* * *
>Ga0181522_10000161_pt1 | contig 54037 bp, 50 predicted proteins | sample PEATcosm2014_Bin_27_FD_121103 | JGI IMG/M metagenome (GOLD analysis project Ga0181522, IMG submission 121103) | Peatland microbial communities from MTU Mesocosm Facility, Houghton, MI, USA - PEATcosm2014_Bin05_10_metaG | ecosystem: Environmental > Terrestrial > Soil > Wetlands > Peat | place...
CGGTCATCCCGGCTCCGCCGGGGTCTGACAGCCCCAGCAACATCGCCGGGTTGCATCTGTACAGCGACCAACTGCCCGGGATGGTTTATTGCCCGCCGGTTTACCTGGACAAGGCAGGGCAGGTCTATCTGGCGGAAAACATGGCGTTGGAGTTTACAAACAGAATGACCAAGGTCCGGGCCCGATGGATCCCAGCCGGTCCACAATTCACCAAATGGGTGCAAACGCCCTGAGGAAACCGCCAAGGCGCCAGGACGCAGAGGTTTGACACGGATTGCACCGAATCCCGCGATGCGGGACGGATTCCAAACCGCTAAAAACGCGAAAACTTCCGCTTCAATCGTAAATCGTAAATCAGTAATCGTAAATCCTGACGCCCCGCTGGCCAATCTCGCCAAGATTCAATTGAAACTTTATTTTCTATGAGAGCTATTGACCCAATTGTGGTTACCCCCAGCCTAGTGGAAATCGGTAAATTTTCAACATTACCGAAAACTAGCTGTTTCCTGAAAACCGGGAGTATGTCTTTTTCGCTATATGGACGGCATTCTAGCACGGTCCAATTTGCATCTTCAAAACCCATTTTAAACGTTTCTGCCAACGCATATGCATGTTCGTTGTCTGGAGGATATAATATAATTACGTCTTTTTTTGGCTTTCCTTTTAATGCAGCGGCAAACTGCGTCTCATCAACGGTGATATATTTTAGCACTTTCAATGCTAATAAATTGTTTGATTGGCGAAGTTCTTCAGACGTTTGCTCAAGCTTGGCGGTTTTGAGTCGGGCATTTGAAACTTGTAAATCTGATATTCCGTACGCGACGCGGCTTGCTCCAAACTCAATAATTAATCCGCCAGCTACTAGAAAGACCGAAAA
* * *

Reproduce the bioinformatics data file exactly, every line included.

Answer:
>Ga0181522_10000161_pt1 | contig 54037 bp, 50 predicted proteins | sample PEATcosm2014_Bin_27_FD_121103 | JGI IMG/M metagenome (GOLD analysis project Ga0181522, IMG submission 121103) | Peatland microbial communities from MTU Mesocosm Facility, Houghton, MI, USA - PEATcosm2014_Bin05_10_metaG | ecosystem: Environmental > Terrestrial > Soil > Wetlands > Peat | place...
CGGTCATCCCGGCTCCGCCGGGGTCTGACAGCCCCAGCAACATCGCCGGGTTGCATCTGTACAGCGACCAACTGCCCGGGATGGTTTATTGCCCGCCGGTTTACCTGGACAAGGCAGGGCAGGTCTATCTGGCGGAAAACATGGCGTTGGAGTTTACAAACAGAATGACCAAGGTCCGGGCCCGATGGATCCCAGCCGGTCCACAATTCACCAAATGGGTGCAAACGCCCTGAGGAAACCGCCAAGGCGCCAGGACGCAGAGGTTTGACACGGATTGCACCGAATCCCGCGATGCGGGACGGATTCCAAACCGCTAAAAACGCGAAAACTTCCGCTTCAATCGTAAATCGTAAATCAGTAATCGTAAATCCTGACGCCCCGCTGGCCAATCTCGCCAAGATTCAATTGAAACTTTATTTTCTATGAGAGCTATTGACCCAATTGTGGTTACCCCCAGCCTAGTGGAAATCGGTAAATTTTCAACATTACCGAAAACTAGCTGTTTCCTGAAAACCGGGAGTATGTCTTTTTCGCTATATGGACGGCATTCTAGCACGGTCCAATTTGCATCTTCAAAACCCATTTTAAACGTTTCTGCCAACGCATATGCATGTTCGTTGTCTGGAGGATATAATATAATTACGTCTTTTTTTGGCTTTCCTTTTAATGCAGCGGCAAACTGCGTCTCATCAACGGTGATATATTTTAGCACTTTCAATGCTAATAAATTGTTTGATTGGCGAAGTTCTTCAGACGTTTGCTCAAGCTTGGCGGTTTTGAGTCGGGCATTTGAAACTTGTAAATCTGATATTCCGTACGCGACGCGGCTTGCTCCAAACTCAATAATTAATCCGCCAGCTACTAGAAAGACCGAAAA